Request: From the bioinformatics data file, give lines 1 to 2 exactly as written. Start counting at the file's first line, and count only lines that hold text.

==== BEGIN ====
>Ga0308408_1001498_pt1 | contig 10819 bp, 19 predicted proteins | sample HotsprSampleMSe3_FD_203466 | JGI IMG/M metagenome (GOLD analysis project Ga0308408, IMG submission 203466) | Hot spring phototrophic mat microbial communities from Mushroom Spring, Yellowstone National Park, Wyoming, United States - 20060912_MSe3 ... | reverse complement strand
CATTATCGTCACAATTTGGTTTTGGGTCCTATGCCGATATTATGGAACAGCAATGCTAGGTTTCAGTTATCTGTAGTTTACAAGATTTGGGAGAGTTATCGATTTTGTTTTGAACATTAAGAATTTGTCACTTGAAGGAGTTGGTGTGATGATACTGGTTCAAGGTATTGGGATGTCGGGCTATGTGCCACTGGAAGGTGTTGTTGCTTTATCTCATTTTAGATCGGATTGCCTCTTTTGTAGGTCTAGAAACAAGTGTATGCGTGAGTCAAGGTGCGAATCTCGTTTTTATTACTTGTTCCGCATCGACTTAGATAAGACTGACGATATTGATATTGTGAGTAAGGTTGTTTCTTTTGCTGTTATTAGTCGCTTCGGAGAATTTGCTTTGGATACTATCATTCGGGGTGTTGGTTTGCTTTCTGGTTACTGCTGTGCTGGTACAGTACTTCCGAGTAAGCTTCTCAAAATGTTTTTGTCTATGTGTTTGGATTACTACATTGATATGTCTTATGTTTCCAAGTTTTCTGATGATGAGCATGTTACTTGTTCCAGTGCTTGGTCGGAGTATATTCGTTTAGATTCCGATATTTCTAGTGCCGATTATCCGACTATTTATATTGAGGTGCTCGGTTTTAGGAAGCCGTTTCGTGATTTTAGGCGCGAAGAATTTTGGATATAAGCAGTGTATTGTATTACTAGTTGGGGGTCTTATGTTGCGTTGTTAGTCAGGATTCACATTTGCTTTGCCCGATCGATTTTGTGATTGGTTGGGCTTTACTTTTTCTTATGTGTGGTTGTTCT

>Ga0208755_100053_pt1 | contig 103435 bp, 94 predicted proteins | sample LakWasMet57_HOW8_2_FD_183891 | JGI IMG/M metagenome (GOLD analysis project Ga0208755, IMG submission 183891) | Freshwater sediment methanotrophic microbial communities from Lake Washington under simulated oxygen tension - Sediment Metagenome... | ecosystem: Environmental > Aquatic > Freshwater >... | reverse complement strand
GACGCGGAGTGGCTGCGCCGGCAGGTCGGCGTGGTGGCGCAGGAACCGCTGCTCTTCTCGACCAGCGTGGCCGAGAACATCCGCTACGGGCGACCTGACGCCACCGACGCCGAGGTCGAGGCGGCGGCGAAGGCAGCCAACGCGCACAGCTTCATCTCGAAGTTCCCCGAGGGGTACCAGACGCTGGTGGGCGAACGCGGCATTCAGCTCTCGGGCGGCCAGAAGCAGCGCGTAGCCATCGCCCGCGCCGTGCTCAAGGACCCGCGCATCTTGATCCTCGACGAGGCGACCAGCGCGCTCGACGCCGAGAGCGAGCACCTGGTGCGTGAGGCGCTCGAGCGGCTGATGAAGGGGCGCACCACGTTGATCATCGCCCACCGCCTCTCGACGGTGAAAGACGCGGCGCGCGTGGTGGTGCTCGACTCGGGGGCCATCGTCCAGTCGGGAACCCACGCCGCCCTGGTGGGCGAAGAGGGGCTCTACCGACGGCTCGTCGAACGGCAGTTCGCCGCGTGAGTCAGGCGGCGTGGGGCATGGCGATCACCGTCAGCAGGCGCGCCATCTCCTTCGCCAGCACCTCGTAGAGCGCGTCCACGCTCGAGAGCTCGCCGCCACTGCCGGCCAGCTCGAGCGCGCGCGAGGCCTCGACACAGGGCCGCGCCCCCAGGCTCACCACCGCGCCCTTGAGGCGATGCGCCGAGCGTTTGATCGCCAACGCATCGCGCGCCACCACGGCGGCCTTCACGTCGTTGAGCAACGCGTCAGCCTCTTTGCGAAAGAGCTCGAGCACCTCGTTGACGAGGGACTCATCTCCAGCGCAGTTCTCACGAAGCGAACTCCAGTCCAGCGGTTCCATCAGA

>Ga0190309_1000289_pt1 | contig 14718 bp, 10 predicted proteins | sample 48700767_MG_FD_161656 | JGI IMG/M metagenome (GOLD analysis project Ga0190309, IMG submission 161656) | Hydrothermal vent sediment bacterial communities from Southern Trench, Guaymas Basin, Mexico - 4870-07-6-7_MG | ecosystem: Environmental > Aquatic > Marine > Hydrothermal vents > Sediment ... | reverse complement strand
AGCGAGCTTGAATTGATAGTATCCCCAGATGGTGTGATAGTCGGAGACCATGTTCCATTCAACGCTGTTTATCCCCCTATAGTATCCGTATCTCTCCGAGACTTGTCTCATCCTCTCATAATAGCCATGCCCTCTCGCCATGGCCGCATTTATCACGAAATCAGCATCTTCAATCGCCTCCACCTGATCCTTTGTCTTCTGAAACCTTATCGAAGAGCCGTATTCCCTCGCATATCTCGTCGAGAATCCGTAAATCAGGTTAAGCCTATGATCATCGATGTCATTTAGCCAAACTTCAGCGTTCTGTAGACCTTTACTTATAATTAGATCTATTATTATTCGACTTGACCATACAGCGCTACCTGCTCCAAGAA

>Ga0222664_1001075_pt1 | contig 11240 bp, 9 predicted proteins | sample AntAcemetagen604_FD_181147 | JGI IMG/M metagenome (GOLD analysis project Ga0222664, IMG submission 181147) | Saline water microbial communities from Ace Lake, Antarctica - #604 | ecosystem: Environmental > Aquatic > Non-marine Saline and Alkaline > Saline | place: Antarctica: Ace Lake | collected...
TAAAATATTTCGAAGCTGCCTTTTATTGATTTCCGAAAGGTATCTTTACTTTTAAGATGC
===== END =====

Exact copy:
>Ga0308408_1001498_pt1 | contig 10819 bp, 19 predicted proteins | sample HotsprSampleMSe3_FD_203466 | JGI IMG/M metagenome (GOLD analysis project Ga0308408, IMG submission 203466) | Hot spring phototrophic mat microbial communities from Mushroom Spring, Yellowstone National Park, Wyoming, United States - 20060912_MSe3 ... | reverse complement strand
CATTATCGTCACAATTTGGTTTTGGGTCCTATGCCGATATTATGGAACAGCAATGCTAGGTTTCAGTTATCTGTAGTTTACAAGATTTGGGAGAGTTATCGATTTTGTTTTGAACATTAAGAATTTGTCACTTGAAGGAGTTGGTGTGATGATACTGGTTCAAGGTATTGGGATGTCGGGCTATGTGCCACTGGAAGGTGTTGTTGCTTTATCTCATTTTAGATCGGATTGCCTCTTTTGTAGGTCTAGAAACAAGTGTATGCGTGAGTCAAGGTGCGAATCTCGTTTTTATTACTTGTTCCGCATCGACTTAGATAAGACTGACGATATTGATATTGTGAGTAAGGTTGTTTCTTTTGCTGTTATTAGTCGCTTCGGAGAATTTGCTTTGGATACTATCATTCGGGGTGTTGGTTTGCTTTCTGGTTACTGCTGTGCTGGTACAGTACTTCCGAGTAAGCTTCTCAAAATGTTTTTGTCTATGTGTTTGGATTACTACATTGATATGTCTTATGTTTCCAAGTTTTCTGATGATGAGCATGTTACTTGTTCCAGTGCTTGGTCGGAGTATATTCGTTTAGATTCCGATATTTCTAGTGCCGATTATCCGACTATTTATATTGAGGTGCTCGGTTTTAGGAAGCCGTTTCGTGATTTTAGGCGCGAAGAATTTTGGATATAAGCAGTGTATTGTATTACTAGTTGGGGGTCTTATGTTGCGTTGTTAGTCAGGATTCACATTTGCTTTGCCCGATCGATTTTGTGATTGGTTGGGCTTTACTTTTTCTTATGTGTGGTTGTTCT